The instructions for MoviPrep, clearly written by somebody with a great sense of humor, state that after you drink it, ''a loose watery bowel movement may result.'' This is kind of like saying that after you jump off your roof, you may experience contact with the ground.

                      MoviPrep is a nuclear laxative. I don't want to be too graphic, here, but: Have you ever seen a space shuttle launch? This is pretty much the MoviPrep experience, with you as the shuttle. There are times when you wish the commode had a seat belt. You spend several hours pretty much confined to the bathroom, spurting violently. You eliminate everything. And then, when you figure you must be totally empty, you have to drink another liter of MoviPrep, at which point, as far as I can tell, your bowels travel into the future and start eliminating food that you have not even eaten yet.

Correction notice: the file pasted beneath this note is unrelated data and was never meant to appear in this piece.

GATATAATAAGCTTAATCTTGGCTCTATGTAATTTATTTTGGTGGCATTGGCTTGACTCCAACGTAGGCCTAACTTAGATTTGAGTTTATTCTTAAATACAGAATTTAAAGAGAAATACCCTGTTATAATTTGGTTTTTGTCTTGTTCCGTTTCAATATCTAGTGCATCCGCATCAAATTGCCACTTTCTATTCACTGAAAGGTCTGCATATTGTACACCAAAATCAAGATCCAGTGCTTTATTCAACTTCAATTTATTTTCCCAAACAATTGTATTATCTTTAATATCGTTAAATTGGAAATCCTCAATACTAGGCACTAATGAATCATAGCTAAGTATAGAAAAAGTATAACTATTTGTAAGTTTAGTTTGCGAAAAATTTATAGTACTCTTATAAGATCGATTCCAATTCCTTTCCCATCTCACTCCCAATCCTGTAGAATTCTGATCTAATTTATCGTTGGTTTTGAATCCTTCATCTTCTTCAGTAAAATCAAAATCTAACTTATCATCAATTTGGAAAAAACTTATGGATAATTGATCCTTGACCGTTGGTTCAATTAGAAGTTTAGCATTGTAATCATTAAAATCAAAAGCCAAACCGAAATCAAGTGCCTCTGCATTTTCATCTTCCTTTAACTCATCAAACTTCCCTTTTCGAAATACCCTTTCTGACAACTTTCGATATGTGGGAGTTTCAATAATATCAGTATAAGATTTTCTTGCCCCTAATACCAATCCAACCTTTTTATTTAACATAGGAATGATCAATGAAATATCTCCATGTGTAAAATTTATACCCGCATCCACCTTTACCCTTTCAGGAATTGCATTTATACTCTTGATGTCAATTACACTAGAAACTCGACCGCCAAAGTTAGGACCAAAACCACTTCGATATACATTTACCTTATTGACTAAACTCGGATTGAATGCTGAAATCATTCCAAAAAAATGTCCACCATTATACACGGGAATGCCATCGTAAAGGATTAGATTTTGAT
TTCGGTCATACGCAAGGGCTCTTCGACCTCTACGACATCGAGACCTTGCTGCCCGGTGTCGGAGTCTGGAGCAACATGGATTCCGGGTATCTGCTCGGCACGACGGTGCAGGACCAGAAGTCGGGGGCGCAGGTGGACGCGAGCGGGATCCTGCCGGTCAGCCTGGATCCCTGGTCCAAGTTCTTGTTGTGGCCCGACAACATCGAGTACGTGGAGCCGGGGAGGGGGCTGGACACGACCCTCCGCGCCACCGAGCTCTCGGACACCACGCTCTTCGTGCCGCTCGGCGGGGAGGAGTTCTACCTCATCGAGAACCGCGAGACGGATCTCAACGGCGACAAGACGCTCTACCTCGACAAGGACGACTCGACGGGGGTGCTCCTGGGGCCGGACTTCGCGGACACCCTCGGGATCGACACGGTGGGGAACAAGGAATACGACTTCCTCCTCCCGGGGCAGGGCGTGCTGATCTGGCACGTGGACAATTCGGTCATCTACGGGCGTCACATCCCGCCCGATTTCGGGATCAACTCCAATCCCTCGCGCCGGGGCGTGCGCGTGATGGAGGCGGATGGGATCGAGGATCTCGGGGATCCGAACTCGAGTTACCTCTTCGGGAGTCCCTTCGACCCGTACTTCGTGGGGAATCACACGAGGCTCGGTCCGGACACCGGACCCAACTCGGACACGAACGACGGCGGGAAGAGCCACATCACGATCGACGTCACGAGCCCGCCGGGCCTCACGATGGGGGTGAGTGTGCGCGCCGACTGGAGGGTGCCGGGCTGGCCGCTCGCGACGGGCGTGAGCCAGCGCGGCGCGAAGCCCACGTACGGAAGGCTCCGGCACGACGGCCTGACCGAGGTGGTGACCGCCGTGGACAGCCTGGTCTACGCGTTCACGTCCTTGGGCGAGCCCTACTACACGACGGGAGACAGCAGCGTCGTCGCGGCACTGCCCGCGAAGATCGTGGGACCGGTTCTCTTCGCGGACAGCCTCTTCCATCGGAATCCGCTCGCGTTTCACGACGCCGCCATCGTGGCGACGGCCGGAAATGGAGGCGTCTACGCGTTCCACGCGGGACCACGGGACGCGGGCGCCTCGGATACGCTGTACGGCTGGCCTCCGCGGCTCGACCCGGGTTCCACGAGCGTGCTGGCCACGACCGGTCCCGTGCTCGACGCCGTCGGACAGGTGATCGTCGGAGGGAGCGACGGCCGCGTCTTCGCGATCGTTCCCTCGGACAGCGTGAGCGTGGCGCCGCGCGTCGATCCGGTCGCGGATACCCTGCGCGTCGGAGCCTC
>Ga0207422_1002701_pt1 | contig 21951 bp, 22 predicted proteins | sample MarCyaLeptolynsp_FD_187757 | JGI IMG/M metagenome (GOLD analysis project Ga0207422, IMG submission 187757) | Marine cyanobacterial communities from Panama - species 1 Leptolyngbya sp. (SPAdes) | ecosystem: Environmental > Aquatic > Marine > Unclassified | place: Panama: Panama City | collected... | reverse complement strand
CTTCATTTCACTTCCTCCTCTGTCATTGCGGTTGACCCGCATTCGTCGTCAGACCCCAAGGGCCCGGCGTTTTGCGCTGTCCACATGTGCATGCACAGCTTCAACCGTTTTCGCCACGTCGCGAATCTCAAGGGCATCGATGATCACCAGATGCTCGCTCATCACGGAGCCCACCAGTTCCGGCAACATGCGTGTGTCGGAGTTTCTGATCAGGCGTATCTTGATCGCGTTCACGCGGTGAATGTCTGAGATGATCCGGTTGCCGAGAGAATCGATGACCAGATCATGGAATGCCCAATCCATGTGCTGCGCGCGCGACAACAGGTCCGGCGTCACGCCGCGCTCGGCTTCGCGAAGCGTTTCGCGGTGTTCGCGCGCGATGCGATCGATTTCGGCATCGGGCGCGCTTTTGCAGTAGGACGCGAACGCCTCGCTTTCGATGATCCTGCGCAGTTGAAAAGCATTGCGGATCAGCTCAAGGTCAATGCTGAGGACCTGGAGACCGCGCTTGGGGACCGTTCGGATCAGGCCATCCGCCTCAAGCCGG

After an action-packed evening, I finally got to sleep. The next morning my wife drove me to the clinic. I was very nervous. Not only was I worried about the procedure, but I had been experiencing occasional return bouts of MoviPrep spurtage. I was thinking, ''What if I spurt on Andy?'' How do you apologize to a friend for something like that? Flowers would not be enough.

                      At the clinic I had to sign many forms acknowledging that I understood and totally agreed with whatever the hell the forms said. Then they led me to a room full of other colonoscopy people, where I went inside a little curtained space and took off my clothes and put on one of those hospital garments designed by sadist perverts, the kind that, when you put it on, makes you feel even more naked than when you are actually naked.